Lesbian, gay and bisexual teens are much more likely to
commit suicide than their heterosexual peers, research has shown, but a new study suggests that a supportive school and community might be able to reduce that risk, if only slightly, for both groups.
Researchers from Columbia University analyzed a survey of 31,852 Oregon 11th-graders in which the students were asked, among other things, about their sexual orientation, drinking habits, and whether they had attempted suicide. The researchers also scored 34 of Oregon’s 36 counties on how supportive of gays and lesbians the environment was based on the proportion of same-sex couples in the community; the proportion of registered Democrats in the community; whether schools had gay-straight alliances; and whether schools had anti-bullying and antidiscrimination policies specifically protecting lesbian, gay and bisexual students.
In a study published Monday in the journal Pediatrics, the researchers confirmed that homosexual and bisexual students were far more likely to attempt suicide than their classmates—nearly 22% compared with 4%, a tragic gap researchers already knew existed. But they also found that among gay, lesbian and bisexual students the risk of suicide attempts was about 25% greater in negative environments than in supportive ones —25.5% of non-heterosexual students had tried to commit suicide at least once in negative environments compared with 20.4% in positive environments. *
RELATED: Medical records and health studies should track sexual orientation and gender identity, report says
Negative environments were associated with suicide attempts in non-heterosexual students even after adjusting for known suicide risks such as depression, alcohol use, and past physical abuse by an adult.
The researchers wrote in their conclusion: “The social environment appears to confer risk for suicide attempts over and above individual-level risk factors. These results have important implications for the development of policies and interventions to reduce sexual orientation–related disparities in suicide attempts. “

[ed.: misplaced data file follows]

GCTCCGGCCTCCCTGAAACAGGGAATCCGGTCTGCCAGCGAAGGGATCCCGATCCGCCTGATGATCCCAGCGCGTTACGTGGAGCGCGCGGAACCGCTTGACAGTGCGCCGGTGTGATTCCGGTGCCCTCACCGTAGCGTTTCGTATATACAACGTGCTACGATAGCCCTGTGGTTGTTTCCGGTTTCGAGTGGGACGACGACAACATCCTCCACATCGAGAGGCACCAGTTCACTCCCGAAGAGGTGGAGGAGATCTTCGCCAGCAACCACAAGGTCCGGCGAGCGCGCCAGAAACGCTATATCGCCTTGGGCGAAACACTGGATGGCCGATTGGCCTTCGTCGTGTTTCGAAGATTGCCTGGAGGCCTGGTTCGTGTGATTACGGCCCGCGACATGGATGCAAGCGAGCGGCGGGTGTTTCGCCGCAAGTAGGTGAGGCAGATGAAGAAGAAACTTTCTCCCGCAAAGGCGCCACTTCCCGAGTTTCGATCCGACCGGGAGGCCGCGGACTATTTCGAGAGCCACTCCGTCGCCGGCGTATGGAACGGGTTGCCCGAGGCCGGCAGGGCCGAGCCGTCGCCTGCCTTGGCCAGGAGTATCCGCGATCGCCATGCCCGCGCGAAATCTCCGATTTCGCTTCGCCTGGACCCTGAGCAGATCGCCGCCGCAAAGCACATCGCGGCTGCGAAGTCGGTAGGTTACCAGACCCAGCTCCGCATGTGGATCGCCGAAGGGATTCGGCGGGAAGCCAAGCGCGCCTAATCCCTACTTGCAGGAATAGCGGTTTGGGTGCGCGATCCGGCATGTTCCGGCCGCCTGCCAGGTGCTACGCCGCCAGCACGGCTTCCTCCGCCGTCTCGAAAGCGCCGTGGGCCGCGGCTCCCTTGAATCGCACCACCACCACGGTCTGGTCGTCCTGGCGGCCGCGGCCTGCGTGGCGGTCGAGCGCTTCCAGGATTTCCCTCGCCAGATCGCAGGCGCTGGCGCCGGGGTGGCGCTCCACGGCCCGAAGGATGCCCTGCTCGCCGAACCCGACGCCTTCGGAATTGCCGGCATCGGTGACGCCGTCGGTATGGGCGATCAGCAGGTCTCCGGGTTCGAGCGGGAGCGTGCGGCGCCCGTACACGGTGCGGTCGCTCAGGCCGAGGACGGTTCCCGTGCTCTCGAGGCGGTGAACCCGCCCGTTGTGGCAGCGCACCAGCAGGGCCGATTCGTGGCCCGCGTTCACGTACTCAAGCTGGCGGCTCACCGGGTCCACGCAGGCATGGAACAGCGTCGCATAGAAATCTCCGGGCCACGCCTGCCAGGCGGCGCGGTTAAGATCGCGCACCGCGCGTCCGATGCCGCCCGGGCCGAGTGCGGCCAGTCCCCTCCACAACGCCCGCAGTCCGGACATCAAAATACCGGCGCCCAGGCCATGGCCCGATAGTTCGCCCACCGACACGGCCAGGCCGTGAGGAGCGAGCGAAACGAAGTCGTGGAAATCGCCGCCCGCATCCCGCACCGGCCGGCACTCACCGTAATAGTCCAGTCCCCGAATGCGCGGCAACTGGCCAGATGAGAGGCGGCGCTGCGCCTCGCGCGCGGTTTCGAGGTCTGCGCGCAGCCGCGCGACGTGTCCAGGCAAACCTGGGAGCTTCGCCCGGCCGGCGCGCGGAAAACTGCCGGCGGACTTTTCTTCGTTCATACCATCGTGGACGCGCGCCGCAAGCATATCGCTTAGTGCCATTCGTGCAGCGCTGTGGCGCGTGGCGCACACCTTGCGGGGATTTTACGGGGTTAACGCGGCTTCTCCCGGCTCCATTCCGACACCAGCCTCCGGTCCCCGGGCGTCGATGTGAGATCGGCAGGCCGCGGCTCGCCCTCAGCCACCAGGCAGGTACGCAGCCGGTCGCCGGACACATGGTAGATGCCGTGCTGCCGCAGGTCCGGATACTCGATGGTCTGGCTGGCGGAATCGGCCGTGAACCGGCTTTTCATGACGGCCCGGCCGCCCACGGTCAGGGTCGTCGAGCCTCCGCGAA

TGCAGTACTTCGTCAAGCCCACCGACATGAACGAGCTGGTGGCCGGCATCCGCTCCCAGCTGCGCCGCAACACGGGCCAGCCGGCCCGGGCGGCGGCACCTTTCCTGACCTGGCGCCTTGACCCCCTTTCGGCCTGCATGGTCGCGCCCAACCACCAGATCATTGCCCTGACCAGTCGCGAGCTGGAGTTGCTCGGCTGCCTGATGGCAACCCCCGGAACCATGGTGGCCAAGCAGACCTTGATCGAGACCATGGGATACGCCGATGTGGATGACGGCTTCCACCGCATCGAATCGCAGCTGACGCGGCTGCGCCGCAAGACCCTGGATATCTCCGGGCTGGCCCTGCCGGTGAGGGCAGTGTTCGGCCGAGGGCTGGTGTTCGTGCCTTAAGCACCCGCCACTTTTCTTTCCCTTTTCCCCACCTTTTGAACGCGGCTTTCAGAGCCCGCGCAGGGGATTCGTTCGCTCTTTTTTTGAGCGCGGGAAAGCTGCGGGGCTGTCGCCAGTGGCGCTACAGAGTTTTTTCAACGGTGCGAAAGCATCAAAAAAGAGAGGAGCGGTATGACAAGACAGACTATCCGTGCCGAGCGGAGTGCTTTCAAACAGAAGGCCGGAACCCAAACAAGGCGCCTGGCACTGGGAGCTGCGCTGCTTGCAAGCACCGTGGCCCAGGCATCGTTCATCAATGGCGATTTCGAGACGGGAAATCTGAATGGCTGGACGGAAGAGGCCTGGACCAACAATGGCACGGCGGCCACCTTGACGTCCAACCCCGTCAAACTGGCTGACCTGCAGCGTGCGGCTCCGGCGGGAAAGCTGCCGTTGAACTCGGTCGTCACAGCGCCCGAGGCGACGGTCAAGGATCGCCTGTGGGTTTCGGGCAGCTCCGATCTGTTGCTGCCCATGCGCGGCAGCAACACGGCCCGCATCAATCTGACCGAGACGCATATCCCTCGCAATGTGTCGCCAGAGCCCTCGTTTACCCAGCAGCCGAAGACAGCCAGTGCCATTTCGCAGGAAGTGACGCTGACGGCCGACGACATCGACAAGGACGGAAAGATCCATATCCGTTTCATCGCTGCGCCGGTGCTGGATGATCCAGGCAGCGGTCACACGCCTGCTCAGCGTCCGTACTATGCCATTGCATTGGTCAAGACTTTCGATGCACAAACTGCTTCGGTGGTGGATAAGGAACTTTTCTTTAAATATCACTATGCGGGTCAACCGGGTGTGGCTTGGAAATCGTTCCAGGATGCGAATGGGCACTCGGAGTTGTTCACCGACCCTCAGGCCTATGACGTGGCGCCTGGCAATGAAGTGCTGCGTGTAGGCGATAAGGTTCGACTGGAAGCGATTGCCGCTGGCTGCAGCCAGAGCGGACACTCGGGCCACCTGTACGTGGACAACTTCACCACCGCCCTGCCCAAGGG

The study doesn’t conclude that a community’s so-called supportive characteristics, such as anti-bullying policies in schools, decrease suicide attempts, says Brett Thombs, a researcher in psychiatry at McGill University in Montreal who was not involved in the research but who has studied suicide risk in non-heterosexual youth.
“I think there are many reasons schools should provide better environments for any kid, not just LGBT kids,” says Thombs. “Whether or not they would change suicide risk is a different question. The schools may be reflecting the community around them.”
Positive environments seem to offer a slight protective benefit to heterosexual students as well, as it turns out. They were 9% more likely to attempt suicide in so-called negative environments than they were in more positive environments.
The study doesn’t answer whether adopting anti-bulling policies could be as effective in schools where the community is unsupportive of gays and lesbians. A large randomized trial, where some schools adopt accepting policies and others don’t, could better answer that question.
But that could take a while to do. And teenage years are short.
* For the record: An earlier version of this story incorrectly stated that the risk of suicide (instead of suicide attempts) was about 20% greater (instead of about 25% greater) in negative environments than in supportive ones.